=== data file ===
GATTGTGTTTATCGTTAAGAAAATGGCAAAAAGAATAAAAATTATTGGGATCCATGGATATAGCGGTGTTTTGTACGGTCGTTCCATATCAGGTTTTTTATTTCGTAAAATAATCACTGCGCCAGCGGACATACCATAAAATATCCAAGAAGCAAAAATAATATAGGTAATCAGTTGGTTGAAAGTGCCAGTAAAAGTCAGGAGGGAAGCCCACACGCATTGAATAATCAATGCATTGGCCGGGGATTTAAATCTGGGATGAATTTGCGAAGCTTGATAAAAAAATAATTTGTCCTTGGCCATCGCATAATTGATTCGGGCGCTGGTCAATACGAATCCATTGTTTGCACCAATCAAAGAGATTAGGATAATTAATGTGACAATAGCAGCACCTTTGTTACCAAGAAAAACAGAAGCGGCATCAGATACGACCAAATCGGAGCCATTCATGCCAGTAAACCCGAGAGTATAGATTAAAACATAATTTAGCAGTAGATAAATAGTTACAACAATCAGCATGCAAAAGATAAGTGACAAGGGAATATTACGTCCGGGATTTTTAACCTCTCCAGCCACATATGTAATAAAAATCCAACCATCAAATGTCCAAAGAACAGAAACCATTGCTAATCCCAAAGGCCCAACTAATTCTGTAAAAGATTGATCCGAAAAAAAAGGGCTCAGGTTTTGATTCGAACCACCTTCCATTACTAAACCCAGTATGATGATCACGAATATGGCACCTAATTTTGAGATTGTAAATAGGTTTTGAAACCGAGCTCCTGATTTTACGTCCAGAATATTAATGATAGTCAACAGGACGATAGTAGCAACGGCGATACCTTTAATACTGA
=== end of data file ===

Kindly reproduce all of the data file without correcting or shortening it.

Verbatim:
GATTGTGTTTATCGTTAAGAAAATGGCAAAAAGAATAAAAATTATTGGGATCCATGGATATAGCGGTGTTTTGTACGGTCGTTCCATATCAGGTTTTTTATTTCGTAAAATAATCACTGCGCCAGCGGACATACCATAAAATATCCAAGAAGCAAAAATAATATAGGTAATCAGTTGGTTGAAAGTGCCAGTAAAAGTCAGGAGGGAAGCCCACACGCATTGAATAATCAATGCATTGGCCGGGGATTTAAATCTGGGATGAATTTGCGAAGCTTGATAAAAAAATAATTTGTCCTTGGCCATCGCATAATTGATTCGGGCGCTGGTCAATACGAATCCATTGTTTGCACCAATCAAAGAGATTAGGATAATTAATGTGACAATAGCAGCACCTTTGTTACCAAGAAAAACAGAAGCGGCATCAGATACGACCAAATCGGAGCCATTCATGCCAGTAAACCCGAGAGTATAGATTAAAACATAATTTAGCAGTAGATAAATAGTTACAACAATCAGCATGCAAAAGATAAGTGACAAGGGAATATTACGTCCGGGATTTTTAACCTCTCCAGCCACATATGTAATAAAAATCCAACCATCAAATGTCCAAAGAACAGAAACCATTGCTAATCCCAAAGGCCCAACTAATTCTGTAAAAGATTGATCCGAAAAAAAAGGGCTCAGGTTTTGATTCGAACCACCTTCCATTACTAAACCCAGTATGATGATCACGAATATGGCACCTAATTTTGAGATTGTAAATAGGTTTTGAAACCGAGCTCCTGATTTTACGTCCAGAATATTAATGATAGTCAACAGGACGATAGTAGCAACGGCGATACCTTTAATACTGA